As stated by associate vice president of Nationwide Insurance, Gregory, J. Blanchard, in a Fox Business report, “While some of the coverage an RV policy offers is similar to regular car insurance to cover accidents, you also need specific coverage that’s like property insurance because you essentially live in the vehicle when you’re using it.” He also recommends, “You also need liability insurance to protect you if someone trips and falls on your campsite or slips inside your RV.”
Your RV insurance will probably cover accidental damage, personal property, and the like depending upon the options that you choose. Since an RV can be both a home and a car rolled into one, there are other options that you may want to consider, such as:
- Pet injuries
- Travel insurance
- Personal property
- Trailer and golf cart insurance
- Roadside assistance
Also remember that your homeowner’s insurance probably covers your personal property that’s located in your RV. However, if the property is kept somewhere outside the “residence premises”, then coverage may be limited.
If you plan to take a lot of expensive possessions with you on the road, it may be wise to purchase comprehensive coverage. According to Bobbie Sage,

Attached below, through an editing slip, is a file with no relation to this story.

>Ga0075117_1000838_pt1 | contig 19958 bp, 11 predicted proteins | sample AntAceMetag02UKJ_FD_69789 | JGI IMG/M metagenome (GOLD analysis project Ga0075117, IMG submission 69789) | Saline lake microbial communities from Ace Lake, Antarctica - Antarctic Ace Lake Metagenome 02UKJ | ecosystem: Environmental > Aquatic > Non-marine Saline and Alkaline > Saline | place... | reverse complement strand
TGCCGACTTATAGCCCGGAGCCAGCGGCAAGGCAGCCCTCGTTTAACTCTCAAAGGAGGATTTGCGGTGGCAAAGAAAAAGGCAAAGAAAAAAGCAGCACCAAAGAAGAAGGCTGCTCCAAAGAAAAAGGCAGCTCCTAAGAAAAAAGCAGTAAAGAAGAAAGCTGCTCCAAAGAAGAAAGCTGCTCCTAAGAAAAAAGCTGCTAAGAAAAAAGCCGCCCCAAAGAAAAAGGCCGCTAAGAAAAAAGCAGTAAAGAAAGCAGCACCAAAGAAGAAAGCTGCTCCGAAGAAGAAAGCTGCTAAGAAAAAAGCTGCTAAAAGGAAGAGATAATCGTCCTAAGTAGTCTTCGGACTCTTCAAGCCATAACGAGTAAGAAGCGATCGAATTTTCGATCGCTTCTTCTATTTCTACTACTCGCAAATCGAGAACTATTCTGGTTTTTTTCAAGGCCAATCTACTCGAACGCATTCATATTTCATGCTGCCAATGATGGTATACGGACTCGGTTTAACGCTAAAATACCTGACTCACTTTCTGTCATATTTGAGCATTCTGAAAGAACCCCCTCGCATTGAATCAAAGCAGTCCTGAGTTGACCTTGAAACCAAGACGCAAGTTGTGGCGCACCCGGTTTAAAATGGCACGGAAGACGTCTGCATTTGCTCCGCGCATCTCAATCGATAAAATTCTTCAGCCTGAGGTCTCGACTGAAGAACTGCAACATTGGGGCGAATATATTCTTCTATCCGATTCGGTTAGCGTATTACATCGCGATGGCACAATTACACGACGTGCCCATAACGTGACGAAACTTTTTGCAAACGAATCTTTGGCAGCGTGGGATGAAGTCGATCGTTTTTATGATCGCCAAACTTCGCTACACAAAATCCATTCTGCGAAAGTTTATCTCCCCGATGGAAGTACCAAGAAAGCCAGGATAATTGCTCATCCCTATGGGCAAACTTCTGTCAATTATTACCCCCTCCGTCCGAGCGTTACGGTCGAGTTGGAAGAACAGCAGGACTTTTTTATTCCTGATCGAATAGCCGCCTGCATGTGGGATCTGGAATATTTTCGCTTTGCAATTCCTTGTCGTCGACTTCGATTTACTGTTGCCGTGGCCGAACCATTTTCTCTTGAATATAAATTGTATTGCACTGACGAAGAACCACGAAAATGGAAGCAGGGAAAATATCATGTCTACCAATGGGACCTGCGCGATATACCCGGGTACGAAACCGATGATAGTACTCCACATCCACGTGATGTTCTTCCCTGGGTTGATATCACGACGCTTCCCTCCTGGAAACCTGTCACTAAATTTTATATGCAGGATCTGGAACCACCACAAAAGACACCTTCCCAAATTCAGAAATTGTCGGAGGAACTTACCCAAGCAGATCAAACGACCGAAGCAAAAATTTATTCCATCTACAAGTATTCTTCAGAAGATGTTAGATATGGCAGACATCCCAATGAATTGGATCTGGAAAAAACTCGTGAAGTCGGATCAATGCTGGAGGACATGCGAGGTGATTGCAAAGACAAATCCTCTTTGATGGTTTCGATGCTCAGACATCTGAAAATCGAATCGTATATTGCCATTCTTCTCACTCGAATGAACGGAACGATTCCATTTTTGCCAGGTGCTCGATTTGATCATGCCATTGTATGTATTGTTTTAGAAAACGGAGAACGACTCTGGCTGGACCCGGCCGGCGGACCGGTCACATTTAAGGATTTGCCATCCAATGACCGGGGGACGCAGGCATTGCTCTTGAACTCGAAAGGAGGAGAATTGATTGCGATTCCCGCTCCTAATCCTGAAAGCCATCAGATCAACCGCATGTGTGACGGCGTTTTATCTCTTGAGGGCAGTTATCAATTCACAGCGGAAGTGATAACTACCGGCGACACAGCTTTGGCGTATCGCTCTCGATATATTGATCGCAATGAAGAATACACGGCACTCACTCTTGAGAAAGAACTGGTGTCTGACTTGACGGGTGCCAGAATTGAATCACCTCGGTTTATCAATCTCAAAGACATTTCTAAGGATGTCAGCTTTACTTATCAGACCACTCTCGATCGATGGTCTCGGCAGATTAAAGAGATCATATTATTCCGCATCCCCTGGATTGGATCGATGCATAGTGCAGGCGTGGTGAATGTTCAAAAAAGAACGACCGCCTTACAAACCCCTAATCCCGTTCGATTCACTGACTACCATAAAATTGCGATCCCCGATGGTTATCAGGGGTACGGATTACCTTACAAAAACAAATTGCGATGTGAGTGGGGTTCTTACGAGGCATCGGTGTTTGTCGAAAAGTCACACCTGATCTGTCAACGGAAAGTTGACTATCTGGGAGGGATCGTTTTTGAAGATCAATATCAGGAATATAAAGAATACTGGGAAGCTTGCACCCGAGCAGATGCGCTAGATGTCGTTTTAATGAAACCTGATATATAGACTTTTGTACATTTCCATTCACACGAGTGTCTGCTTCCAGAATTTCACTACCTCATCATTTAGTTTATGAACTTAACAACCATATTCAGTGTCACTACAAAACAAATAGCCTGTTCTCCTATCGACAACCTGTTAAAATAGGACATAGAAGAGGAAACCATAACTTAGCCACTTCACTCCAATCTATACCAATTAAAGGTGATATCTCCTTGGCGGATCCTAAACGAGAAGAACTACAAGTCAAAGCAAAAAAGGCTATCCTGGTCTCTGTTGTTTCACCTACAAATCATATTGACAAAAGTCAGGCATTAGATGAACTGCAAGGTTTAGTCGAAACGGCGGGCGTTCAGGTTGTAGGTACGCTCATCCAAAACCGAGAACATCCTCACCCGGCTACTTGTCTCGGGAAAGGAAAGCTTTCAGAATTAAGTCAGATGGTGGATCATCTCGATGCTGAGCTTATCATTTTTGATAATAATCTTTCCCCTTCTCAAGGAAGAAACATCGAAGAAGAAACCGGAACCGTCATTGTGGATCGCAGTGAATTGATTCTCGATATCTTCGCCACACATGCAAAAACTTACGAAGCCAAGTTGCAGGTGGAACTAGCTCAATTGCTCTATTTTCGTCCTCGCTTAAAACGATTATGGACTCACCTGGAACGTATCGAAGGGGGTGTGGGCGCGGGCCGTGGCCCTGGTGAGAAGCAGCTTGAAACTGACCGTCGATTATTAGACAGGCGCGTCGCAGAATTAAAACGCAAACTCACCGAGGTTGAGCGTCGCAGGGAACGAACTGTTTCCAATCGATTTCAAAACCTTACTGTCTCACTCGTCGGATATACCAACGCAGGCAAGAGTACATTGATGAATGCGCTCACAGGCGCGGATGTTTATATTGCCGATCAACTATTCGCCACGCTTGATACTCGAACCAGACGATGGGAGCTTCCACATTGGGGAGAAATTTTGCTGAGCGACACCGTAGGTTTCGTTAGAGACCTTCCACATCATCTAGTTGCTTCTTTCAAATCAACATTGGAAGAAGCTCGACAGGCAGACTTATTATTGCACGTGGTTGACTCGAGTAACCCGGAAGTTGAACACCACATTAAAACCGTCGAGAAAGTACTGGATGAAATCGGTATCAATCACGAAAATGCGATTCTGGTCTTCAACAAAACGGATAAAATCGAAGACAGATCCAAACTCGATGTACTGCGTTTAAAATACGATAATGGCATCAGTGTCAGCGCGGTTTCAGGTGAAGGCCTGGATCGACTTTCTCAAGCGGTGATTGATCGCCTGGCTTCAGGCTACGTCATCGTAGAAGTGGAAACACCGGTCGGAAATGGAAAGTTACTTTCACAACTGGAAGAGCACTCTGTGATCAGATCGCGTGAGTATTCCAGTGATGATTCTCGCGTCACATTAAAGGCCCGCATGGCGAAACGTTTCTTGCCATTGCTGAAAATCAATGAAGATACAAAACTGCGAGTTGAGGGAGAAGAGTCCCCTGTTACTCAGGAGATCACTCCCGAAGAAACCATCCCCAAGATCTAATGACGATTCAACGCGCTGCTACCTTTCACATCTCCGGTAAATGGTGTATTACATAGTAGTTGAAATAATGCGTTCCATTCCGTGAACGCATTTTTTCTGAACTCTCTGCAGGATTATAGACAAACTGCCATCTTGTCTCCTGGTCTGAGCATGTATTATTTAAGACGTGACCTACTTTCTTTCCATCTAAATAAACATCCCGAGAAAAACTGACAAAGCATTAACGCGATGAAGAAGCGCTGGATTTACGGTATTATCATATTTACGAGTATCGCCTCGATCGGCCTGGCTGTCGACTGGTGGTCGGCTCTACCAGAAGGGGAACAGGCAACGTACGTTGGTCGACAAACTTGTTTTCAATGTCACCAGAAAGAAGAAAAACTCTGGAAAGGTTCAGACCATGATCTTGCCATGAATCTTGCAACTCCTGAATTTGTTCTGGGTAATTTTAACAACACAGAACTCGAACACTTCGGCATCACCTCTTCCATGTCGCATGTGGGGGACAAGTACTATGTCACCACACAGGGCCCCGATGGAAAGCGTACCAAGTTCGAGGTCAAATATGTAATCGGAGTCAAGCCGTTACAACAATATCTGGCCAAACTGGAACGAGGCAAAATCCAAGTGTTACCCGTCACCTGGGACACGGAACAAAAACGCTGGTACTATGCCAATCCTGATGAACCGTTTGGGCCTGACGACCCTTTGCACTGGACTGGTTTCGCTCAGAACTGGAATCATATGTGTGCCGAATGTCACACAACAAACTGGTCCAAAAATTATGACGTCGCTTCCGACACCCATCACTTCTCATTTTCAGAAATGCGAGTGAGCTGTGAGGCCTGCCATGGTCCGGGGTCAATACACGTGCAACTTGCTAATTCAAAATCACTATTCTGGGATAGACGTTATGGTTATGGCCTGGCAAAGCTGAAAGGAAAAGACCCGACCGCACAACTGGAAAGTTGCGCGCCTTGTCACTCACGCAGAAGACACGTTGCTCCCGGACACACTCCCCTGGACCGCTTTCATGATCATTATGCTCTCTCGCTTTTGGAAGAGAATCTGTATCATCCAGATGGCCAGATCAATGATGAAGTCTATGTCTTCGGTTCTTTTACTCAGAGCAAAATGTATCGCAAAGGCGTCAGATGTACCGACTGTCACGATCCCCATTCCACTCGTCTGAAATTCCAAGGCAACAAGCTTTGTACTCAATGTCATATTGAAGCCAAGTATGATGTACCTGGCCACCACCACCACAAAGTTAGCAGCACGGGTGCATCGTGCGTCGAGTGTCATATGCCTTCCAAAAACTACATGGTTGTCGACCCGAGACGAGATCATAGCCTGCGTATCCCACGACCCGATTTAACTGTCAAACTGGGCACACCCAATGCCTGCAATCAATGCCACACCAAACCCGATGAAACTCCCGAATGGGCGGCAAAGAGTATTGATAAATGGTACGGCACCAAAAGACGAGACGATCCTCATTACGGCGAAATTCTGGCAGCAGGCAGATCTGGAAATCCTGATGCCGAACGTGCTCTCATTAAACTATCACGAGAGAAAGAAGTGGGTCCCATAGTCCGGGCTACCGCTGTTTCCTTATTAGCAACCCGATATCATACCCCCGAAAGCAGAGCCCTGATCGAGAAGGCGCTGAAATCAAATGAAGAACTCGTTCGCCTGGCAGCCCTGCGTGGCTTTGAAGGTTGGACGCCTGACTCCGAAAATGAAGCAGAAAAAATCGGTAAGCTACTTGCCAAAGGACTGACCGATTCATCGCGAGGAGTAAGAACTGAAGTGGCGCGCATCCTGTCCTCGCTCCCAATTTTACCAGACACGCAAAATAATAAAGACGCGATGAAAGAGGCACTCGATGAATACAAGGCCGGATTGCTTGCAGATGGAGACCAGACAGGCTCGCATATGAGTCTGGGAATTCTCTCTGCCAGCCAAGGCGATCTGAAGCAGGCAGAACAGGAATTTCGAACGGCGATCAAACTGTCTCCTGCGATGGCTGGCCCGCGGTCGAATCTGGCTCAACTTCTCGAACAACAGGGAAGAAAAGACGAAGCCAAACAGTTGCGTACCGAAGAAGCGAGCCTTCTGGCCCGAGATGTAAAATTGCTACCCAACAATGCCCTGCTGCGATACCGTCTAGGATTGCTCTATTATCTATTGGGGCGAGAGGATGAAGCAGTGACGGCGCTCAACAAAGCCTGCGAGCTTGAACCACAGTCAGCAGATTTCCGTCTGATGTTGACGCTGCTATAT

“comprehensive coverage will cover most items one would have in an RV including cameras, phones, computers, televisions, clothes and various travel documents.”
Note: There are differences in insurance based on the number of months you expect to live in your RV. Five to six months or more is considered fulltime and will have to pay an increased premium.
There is a difference between full time and part time use and coverage. If you only use your RV of mobile home during the warm summer months, than you may have the option of purchasing vacation liability coverage. This only covers your RV while it’s in use and being used as your permanent residence. If you decide to switch from taking occasional trips to being a “full-timer”, make sure to switch your insurance to reflect these changes. Your RV or motor home should now be reflected on your coverage as your main residence.